Budgeting is a very important part of effective financial management. Budgeting requires you to track your spending and hold down your costs. This ensures that you’ll have enough money to cover your needs and still have money to put towards your goals. Many people view budgeting as difficult and time consuming, but you can create a successful budget by following four simple steps.
Allocate 60 Percent Of Income To Fixed Expenses
Ramit Sethi, author of I Will Teach You To Be Rich, recommends in a Lifehacker article that budgeted fixed expenses consume no more than 60 percent of your total income. For budgeting purposes, these fixed expenses include your mortgage or rent payment, your utilities, transportation costs, and debt payments. These expenses are the most important in your budget because they must be paid on a consistent basis to maintain your current quality of life.
Allocate 10 Percent Of Income To Savings
A portion of your income should go towards saving for the future. Unexpected expenses can arise at any time. Having savings available to pay those expenses will help you handle those expenses without having to resort to credit cards or payday loans.
Allocate 10 Percent Of Income To Investments
Saving and investing for retirement should also be high on the list of budgeting priorities. One of the best ways to do this is through an employer-sponsored 401(k) plan. The percentage you choose to invest is taken out of your paycheck on a pre-tax basis and the money grows tax-deferred in the account until it is withdrawn for expenses in retirement.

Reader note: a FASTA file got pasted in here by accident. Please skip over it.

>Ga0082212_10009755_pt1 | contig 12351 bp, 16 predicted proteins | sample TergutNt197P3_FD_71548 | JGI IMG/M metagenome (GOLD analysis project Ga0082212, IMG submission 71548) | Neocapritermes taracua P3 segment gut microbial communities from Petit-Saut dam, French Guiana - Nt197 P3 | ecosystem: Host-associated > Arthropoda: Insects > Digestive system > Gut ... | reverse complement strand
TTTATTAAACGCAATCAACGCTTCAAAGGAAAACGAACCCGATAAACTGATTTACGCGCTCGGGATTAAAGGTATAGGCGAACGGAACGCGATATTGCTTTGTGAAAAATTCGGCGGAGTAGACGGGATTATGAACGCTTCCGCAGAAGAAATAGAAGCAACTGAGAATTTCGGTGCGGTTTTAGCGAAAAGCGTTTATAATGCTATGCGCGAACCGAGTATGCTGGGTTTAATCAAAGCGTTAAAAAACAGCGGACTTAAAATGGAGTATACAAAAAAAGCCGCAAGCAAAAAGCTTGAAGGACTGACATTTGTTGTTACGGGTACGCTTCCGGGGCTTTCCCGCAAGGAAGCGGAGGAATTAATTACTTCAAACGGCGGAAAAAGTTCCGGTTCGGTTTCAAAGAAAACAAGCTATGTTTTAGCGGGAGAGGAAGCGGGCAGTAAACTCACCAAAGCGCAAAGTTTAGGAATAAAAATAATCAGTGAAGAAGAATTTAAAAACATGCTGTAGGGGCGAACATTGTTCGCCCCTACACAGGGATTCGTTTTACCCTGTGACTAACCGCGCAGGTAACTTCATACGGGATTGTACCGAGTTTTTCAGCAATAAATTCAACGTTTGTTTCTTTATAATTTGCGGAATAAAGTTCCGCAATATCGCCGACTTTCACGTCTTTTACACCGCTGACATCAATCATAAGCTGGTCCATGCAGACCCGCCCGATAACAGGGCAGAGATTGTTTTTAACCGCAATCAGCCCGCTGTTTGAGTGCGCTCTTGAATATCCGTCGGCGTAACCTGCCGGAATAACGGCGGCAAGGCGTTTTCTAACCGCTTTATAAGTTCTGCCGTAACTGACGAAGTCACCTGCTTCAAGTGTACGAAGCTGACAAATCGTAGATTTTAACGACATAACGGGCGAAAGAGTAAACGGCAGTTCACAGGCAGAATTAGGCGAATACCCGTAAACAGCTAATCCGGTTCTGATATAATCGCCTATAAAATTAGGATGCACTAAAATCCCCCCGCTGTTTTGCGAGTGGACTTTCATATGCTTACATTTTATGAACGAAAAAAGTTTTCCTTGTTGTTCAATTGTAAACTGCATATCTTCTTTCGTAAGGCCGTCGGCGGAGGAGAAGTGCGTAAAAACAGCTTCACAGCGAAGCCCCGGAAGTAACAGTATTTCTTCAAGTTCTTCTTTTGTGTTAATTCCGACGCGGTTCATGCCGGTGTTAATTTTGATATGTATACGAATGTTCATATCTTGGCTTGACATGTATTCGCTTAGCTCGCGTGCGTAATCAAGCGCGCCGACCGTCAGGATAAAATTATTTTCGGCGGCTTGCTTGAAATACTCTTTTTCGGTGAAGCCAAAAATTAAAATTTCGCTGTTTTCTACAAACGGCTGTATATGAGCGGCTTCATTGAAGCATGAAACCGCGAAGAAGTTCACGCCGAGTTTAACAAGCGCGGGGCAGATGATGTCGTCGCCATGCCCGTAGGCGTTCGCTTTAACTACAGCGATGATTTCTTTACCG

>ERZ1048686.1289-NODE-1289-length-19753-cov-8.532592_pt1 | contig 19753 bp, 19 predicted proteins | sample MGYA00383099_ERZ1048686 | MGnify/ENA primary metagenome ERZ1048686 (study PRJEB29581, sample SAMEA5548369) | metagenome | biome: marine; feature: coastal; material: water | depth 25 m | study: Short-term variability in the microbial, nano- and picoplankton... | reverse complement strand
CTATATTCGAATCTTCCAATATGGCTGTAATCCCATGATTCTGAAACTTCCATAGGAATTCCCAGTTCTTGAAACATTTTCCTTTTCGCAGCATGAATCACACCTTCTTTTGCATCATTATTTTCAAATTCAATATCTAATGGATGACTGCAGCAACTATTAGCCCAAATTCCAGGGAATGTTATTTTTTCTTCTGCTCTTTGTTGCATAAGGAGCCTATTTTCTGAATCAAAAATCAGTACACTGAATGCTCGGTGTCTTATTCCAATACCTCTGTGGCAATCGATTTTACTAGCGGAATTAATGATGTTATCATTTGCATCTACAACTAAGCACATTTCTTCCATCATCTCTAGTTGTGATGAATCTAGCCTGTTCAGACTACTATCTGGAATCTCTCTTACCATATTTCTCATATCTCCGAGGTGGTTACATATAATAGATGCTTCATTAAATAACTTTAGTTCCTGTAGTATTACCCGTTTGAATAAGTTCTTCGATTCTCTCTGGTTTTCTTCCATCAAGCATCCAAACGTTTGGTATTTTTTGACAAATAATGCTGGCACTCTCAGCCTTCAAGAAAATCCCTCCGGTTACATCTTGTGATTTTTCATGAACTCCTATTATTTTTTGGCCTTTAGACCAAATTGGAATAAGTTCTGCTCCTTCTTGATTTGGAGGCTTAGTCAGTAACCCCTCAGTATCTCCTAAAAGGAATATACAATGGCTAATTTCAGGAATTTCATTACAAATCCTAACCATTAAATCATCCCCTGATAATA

Remaining 20 Percent Used For Spending Money
After the important needs have been taken care of, the remaining 20 percent of your income can be spent on things that you enjoy. Cable television, movie tickets, dining out, and new clothing are good examples of the things that would fit into this category. Medical insurance and groceries would not, as they are considered fixed expenses.
The beauty of using this formula is that it can be applied to any income level. If your expenses in any one category is less than the recommended percentage of income, the difference can be added to your investments or your savings to boost those accounts. Any additional money you receive in the form of winnings, rebates, bonuses, or raises can be allocated in the same way, with the money for the fixed expenses going into an emergency fund you can tap when necessary.